Monday, March 18, 2019 05:33 PM / By Godwin Emefiele, Governor of the Central Bank of Nigeria
Good morning Distinguished Ladies and Gentlemen, I am pleased to be speaking to you today on resuscitating Nigeria’s Palm Oil sector, which is vital to our growth objectives as a nation, and to our efforts at creating jobs for Nigerians. This meeting is indeed an important one as it brings together key players across the palm oil value chain, state governments, banks, and officials of the CBN, in order to examine the challenges faced by palm oil operators. We also hope to identify promising approaches that will help in revitalizing this key sector and also enable Nigeria to regain its position as one of the leading global producers of palm oil.
As some of you may recall, in the late 50’s and 60’s, Nigeria was not only the world’s leading producer of palm oil, it was also the largest exporter of palm oil, with close to 40% of the global market share. Today we are a distant 5th among leading producers of palm oil; we barely produce up to 3% of the global supply of palm oil, with estimated production of 800,000 MT of palm oil, while countries like Malaysia and Indonesia produce 25million and 41 million tonnes of palm oil respectively. We have also become a net importer of palm oil, importing between 400,000 – 600,000 MT of palm oil in order to meet local demand for this commodity. Despite the availability of over 3m hectares of farmland for palm oil cultivation, production remains low at close to 2 tonnes per hectare, relative to a global benchmark of 25 tonnes per hectare. This is as a result of the maturation of existing palm trees, as some of these trees were planted in the 50’s, as well as low investment in replanting high yielding palm oil seeds. As some of you may know, the usual life cycle for optimum palm production is 25 years.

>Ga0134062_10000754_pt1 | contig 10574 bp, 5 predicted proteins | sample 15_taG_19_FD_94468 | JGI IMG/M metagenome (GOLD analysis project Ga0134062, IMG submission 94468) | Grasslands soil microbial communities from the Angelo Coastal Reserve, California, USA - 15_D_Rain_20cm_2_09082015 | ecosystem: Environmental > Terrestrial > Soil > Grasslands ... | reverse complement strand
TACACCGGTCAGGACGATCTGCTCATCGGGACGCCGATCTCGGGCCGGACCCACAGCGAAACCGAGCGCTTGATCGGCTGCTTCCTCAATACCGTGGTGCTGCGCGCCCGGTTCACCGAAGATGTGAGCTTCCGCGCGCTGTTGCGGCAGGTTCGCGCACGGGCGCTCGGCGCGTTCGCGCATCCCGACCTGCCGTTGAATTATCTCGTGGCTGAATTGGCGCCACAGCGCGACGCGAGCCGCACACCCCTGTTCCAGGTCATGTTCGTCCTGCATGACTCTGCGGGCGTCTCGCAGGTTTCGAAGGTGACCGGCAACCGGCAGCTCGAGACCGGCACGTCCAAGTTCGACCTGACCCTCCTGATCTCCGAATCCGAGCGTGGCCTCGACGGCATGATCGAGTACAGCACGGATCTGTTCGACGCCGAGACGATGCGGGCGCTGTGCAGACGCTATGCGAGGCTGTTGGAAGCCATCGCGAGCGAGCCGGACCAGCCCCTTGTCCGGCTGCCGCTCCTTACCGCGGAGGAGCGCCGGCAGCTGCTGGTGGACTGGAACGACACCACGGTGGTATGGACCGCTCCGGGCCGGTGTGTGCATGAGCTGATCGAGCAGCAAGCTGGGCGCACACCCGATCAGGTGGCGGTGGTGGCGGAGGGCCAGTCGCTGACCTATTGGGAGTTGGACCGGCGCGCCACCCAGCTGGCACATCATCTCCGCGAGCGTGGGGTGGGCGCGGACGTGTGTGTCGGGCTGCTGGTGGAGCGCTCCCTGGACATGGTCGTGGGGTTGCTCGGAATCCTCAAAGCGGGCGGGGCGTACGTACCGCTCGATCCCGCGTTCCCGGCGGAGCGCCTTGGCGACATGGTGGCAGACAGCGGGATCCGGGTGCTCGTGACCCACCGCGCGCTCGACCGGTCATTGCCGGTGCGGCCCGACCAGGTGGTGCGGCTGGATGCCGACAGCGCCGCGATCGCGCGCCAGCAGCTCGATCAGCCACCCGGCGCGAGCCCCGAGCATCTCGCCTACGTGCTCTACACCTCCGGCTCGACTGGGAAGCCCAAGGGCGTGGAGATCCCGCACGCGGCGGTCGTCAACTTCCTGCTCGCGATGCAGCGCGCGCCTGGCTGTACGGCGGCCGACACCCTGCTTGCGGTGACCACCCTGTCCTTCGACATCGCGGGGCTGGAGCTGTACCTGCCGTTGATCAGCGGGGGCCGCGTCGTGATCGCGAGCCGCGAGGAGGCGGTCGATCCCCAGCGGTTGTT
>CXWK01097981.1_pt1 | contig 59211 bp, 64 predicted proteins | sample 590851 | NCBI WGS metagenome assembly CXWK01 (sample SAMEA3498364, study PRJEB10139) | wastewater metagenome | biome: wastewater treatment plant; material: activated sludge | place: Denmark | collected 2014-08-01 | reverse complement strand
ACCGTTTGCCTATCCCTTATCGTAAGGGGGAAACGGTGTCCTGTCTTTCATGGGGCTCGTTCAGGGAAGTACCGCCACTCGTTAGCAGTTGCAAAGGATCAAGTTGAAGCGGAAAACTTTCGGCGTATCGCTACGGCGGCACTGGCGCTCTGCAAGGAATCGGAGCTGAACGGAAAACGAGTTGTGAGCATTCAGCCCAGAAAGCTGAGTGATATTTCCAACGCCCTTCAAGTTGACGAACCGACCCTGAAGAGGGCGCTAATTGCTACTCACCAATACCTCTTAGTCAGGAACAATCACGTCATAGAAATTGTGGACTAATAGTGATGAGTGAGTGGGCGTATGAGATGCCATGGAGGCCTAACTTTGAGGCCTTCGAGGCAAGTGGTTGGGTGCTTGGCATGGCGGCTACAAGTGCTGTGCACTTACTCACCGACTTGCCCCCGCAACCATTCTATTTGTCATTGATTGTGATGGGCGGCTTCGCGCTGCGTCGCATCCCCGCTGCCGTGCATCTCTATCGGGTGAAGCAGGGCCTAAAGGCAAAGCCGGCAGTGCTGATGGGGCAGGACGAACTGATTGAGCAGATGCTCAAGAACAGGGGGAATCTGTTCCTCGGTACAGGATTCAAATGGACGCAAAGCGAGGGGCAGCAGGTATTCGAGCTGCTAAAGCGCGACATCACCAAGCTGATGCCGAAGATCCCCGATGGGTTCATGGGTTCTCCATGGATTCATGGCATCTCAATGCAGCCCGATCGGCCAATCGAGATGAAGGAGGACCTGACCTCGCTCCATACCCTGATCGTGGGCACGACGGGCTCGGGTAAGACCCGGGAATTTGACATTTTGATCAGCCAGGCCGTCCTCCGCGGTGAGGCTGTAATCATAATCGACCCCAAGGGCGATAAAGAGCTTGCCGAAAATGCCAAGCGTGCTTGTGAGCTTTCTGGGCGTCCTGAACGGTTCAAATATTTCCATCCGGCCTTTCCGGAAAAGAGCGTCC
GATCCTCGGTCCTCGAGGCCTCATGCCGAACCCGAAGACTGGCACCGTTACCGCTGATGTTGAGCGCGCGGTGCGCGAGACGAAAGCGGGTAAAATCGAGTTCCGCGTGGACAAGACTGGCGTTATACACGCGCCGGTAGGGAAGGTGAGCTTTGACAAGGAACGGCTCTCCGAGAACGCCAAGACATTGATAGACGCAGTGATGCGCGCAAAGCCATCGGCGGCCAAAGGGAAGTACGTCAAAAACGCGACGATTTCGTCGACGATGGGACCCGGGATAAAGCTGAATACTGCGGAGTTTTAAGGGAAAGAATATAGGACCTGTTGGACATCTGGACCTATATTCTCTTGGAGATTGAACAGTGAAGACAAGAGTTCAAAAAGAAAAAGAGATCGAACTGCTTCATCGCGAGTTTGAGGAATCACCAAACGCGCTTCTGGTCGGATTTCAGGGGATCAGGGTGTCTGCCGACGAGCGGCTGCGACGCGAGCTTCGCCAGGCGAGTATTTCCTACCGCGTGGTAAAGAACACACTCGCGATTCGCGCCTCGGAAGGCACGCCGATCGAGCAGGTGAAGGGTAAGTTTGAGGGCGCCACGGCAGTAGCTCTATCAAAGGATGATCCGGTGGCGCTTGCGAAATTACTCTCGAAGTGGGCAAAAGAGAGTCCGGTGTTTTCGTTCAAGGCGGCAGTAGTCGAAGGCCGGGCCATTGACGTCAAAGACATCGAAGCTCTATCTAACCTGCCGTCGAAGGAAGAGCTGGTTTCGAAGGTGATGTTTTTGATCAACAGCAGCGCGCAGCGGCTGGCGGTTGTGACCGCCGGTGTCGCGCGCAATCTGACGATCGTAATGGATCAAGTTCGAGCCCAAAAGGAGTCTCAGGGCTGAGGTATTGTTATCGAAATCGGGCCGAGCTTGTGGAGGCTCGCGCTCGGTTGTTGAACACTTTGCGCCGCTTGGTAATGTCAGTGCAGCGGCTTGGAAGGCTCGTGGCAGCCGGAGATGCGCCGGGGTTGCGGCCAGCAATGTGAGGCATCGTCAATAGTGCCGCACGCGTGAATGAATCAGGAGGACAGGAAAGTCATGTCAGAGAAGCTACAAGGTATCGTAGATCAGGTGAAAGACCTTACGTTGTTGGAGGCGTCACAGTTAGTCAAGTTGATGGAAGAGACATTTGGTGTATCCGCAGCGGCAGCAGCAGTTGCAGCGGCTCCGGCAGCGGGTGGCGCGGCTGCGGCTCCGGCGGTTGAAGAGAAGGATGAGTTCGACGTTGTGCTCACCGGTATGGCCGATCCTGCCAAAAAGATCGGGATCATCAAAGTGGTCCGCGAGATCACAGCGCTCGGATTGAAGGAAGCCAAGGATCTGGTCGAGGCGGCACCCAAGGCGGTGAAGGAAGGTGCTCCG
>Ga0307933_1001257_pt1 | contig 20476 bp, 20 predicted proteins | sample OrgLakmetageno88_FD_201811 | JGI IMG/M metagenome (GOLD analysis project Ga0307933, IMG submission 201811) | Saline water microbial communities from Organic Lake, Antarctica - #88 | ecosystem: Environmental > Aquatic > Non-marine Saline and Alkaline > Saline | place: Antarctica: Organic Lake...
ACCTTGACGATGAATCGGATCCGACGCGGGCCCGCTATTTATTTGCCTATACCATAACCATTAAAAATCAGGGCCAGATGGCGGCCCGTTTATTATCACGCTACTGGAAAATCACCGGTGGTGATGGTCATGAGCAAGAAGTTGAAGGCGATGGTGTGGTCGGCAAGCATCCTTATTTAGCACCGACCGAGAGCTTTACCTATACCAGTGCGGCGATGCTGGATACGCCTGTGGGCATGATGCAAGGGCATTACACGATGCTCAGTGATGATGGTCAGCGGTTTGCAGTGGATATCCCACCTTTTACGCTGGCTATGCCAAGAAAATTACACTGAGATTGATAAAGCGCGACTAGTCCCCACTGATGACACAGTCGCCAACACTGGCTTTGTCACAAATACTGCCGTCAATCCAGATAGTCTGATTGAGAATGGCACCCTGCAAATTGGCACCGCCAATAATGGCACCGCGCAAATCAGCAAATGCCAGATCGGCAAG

Ladies and gentlemen, if we had kept pace with our peers in supporting improved cultivation of palm oil, at the current global market price of $600 per tonne, and an assumed production level of 16m tonnes, Nigeria could have generated close to $10bn worth of foreign exchange for the country. This analysis does not take into consideration the amount of jobs that could have been created in our rural communities from large scale small holder developments.
Distinguished ladies and gentlemen, this conversation is indeed important as it forms part of our overall strategy to reduce our reliance on crude oil imports, diversify the productive base of our economy, create jobs and conserve our foreign exchange. Despite placing oil palm in the forex exclusion list, official figures indicate that importation of palm oil had declined by about 40 per cent from the peak of 506,000 MTs in 2014 to 302,000 MT in 2017. This indicates that Nigeria still expends close to $500 million on oil palm importation annually and we are determined to change this narrative. We intend to support improved production of palm oil to meet not only the domestic needs of the market, but to also increase our exports in order to improve our forex earnings.